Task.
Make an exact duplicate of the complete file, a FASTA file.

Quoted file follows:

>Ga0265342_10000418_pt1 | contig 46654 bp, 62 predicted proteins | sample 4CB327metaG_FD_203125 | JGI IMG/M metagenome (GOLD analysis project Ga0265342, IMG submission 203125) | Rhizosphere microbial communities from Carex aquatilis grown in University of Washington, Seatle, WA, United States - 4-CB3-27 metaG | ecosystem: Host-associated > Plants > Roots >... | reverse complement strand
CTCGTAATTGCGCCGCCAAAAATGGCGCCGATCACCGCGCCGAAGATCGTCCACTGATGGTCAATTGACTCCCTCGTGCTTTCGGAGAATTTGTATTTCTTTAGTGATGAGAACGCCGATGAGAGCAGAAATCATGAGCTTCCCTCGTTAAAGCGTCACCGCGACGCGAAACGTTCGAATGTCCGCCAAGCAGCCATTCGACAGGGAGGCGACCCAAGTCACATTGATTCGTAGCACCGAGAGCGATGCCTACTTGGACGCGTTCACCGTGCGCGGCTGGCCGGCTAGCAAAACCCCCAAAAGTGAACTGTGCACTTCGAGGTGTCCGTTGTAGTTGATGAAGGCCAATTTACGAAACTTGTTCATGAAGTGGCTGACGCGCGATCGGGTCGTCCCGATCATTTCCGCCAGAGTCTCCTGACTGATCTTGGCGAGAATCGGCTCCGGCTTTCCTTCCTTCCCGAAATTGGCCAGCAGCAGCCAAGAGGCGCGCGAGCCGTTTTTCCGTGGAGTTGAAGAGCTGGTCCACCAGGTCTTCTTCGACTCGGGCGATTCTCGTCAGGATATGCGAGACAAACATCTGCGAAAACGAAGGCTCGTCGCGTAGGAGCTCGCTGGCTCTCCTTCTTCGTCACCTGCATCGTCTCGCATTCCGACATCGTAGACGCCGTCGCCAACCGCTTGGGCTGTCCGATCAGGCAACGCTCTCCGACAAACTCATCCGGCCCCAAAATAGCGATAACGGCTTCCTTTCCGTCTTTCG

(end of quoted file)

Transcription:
>Ga0265342_10000418_pt1 | contig 46654 bp, 62 predicted proteins | sample 4CB327metaG_FD_203125 | JGI IMG/M metagenome (GOLD analysis project Ga0265342, IMG submission 203125) | Rhizosphere microbial communities from Carex aquatilis grown in University of Washington, Seatle, WA, United States - 4-CB3-27 metaG | ecosystem: Host-associated > Plants > Roots >... | reverse complement strand
CTCGTAATTGCGCCGCCAAAAATGGCGCCGATCACCGCGCCGAAGATCGTCCACTGATGGTCAATTGACTCCCTCGTGCTTTCGGAGAATTTGTATTTCTTTAGTGATGAGAACGCCGATGAGAGCAGAAATCATGAGCTTCCCTCGTTAAAGCGTCACCGCGACGCGAAACGTTCGAATGTCCGCCAAGCAGCCATTCGACAGGGAGGCGACCCAAGTCACATTGATTCGTAGCACCGAGAGCGATGCCTACTTGGACGCGTTCACCGTGCGCGGCTGGCCGGCTAGCAAAACCCCCAAAAGTGAACTGTGCACTTCGAGGTGTCCGTTGTAGTTGATGAAGGCCAATTTACGAAACTTGTTCATGAAGTGGCTGACGCGCGATCGGGTCGTCCCGATCATTTCCGCCAGAGTCTCCTGACTGATCTTGGCGAGAATCGGCTCCGGCTTTCCTTCCTTCCCGAAATTGGCCAGCAGCAGCCAAGAGGCGCGCGAGCCGTTTTTCCGTGGAGTTGAAGAGCTGGTCCACCAGGTCTTCTTCGACTCGGGCGATTCTCGTCAGGATATGCGAGACAAACATCTGCGAAAACGAAGGCTCGTCGCGTAGGAGCTCGCTGGCTCTCCTTCTTCGTCACCTGCATCGTCTCGCATTCCGACATCGTAGACGCCGTCGCCAACCGCTTGGGCTGTCCGATCAGGCAACGCTCTCCGACAAACTCATCCGGCCCCAAAATAGCGATAACGGCTTCCTTTCCGTCTTTCG